Wednesday, September 14, 2011

GRAIL NASA Tweetup Part II–Launch Complex 41

After arriving in Florida the NASA Tweetup people headed over to Kennedy Space Center to do round the room introductions. It was interesting hearing everyone introduce themselves providing information on where they came from, profession and a little bit about themselves. A strange lady from England had a strange fascination with Hummers, for she commented on how big they are here in the United States of America. Another fellow from Atlanta, Georgia seemed a bit afraid of jellyfish as he warned us to be careful of them if we swam in the ocean. Quit odd as that had nothing to do with himself.

After the introductions all of the camera wielding, smart phone carriers climbed into2011-09-07 GRAIL NASATweetup 026 numerous busses scheduled to drive us around to various sites at the facilities. Due to safety each of the busses were to go to the same locations at different times. I guess I now know that NASA feels it’s a risk to allow 50 tweeters to get maimed or killed but not 100 or 150. At the first stop the previous group was still getting their full of Launch Complex 41. You may have heard about Launch Complex 41 as it was the site for the last NASA rocket launch to Jupiter called Juno. Actually I doubt you heard about that unless you are a die hard NASA nerd. It seems like news is a bit watered down, in that we only get limited information in most cases for NASA launches. In that it’s usually a short video of the launch with the announcer saying “NASA launched a rocket {insert time of day (night, morning, afternoon, evening} to the {insert location} to {insert line from NASA press release saying the major part of the mission}. Definitely not enough to obtain meaningful information. I guess that’s why I kept hearing people say they run into people who think NASA is no longer launching missions.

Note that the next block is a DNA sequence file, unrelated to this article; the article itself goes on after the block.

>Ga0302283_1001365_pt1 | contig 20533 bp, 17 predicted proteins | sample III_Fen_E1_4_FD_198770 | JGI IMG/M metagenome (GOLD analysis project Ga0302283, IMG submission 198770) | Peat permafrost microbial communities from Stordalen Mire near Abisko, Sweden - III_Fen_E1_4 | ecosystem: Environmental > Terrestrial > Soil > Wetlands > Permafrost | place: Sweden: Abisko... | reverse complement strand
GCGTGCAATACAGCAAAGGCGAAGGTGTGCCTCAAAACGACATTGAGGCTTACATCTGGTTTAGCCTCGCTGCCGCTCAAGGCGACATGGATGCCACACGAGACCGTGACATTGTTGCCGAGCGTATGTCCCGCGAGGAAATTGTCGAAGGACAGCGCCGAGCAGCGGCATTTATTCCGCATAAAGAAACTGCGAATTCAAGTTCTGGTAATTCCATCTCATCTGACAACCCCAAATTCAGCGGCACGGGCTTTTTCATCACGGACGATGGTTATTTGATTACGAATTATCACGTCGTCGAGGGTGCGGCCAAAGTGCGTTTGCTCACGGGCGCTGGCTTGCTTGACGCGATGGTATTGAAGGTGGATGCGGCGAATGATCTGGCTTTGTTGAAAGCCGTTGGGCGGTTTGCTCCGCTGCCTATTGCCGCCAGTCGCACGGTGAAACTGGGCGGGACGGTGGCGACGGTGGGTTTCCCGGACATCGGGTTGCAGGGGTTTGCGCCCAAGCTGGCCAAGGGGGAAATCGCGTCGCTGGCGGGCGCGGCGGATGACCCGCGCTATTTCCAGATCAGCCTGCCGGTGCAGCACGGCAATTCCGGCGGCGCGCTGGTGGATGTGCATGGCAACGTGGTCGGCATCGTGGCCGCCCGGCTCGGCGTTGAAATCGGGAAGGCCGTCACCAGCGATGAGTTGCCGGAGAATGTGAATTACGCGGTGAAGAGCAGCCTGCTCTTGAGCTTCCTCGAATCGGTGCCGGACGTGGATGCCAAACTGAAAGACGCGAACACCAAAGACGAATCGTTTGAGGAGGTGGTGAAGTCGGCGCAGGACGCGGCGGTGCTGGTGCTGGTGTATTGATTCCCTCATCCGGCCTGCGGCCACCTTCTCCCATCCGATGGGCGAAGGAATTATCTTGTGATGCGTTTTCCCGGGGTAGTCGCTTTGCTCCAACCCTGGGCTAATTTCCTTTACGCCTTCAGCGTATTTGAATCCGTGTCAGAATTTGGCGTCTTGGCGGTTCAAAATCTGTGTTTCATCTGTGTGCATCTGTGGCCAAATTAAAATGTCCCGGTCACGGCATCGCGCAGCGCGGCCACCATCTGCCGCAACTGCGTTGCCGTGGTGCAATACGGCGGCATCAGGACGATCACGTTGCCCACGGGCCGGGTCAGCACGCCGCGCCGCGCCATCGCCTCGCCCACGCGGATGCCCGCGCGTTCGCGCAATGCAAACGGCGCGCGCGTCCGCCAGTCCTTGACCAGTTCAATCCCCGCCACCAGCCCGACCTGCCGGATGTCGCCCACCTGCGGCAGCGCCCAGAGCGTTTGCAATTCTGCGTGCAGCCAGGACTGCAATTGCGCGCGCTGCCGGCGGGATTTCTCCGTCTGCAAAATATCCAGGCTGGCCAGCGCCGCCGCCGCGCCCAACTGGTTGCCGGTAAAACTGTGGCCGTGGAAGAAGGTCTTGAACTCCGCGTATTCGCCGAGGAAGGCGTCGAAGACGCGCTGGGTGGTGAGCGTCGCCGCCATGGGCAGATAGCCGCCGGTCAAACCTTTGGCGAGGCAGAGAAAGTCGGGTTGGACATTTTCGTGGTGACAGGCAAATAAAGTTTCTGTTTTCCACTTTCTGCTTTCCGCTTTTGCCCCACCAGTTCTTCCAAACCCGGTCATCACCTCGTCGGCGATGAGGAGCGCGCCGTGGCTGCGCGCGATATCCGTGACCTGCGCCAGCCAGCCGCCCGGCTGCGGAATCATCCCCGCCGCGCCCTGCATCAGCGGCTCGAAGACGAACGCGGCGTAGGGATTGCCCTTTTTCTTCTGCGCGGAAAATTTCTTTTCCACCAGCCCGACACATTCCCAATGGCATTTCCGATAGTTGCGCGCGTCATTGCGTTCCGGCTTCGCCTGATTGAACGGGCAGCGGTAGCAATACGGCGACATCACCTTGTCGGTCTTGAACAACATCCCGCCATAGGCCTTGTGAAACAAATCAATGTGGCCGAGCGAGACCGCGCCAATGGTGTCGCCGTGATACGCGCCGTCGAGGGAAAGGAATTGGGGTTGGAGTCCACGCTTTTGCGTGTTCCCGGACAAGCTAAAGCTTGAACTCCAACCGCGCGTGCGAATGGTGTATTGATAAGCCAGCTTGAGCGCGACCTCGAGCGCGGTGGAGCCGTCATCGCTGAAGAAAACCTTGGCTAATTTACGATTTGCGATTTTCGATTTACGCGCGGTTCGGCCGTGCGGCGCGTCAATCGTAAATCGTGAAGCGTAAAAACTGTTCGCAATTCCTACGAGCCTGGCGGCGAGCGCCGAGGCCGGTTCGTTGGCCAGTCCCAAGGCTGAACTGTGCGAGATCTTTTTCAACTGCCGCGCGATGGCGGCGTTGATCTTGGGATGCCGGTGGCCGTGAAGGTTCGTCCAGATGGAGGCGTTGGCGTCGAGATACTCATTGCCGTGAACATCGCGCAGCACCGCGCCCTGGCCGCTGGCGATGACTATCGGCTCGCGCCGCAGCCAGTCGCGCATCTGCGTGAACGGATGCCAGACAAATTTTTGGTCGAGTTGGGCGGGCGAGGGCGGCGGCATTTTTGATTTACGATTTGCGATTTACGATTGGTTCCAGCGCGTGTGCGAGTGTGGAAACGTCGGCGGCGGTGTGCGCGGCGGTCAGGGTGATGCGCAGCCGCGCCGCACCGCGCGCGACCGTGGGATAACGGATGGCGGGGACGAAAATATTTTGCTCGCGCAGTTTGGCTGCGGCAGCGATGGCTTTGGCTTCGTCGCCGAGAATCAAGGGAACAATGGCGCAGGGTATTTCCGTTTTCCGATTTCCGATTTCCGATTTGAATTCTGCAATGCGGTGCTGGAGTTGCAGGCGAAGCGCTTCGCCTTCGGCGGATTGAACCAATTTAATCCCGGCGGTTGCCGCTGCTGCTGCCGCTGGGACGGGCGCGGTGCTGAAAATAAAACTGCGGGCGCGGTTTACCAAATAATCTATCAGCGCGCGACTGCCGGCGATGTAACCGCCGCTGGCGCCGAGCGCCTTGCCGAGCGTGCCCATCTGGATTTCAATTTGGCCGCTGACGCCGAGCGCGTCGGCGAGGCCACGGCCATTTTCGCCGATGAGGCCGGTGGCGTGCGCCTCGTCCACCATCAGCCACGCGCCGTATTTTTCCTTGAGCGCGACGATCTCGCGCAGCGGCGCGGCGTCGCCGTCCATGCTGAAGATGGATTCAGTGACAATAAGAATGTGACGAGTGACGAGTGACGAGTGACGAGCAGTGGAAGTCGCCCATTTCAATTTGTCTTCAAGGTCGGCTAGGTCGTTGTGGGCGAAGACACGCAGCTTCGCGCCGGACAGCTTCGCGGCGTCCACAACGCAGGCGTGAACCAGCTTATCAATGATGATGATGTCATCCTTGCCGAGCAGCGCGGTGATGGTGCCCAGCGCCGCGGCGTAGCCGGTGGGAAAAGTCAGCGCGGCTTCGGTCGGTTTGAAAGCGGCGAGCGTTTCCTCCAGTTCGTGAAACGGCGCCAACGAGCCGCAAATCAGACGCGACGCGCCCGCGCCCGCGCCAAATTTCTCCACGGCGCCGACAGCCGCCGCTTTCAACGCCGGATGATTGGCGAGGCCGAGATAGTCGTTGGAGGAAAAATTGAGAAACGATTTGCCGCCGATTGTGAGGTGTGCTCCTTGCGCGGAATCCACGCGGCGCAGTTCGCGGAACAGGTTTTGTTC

Today Launch 2011-09-07 GRAIL NASATweetup 027complex 41 mainly launches Altas rockets produced by the United Launch Alliance (ULA). The rockets are assembled in the building way in the background of the picture (left). Once assembled and tested the rocket is conveyed from the building to the launch pad using a double set of railroad tracks. Once to to the Launch pad the rocket is further prepped for the mission. The ULA representative gave a long speech on how everything works, unfortunately for you I didn’t take notes so I can’t convey everything he said. Luckily for you ULA has a website that provides a bunch of the same information he talked about.


I’ve got to say during my stay I found that Kennedy Space Center really isn’t an ideal 2011-09-07 GRAIL NASATweetup 019place to launch rockets from a weather standpoint. There always seemed to be clouds in the sky and often lightning storms. To prevent or limit the number of lightning strikes to rockets, NASA has hired contractors to install faraday cages around the launch pads to reduce the likely hood of strikes. Each of the towers in the picture are connected by a grid of wires to create the cage. The rocket then launches in from the center of the cage.

2011-09-07 GRAIL NASATweetup 030

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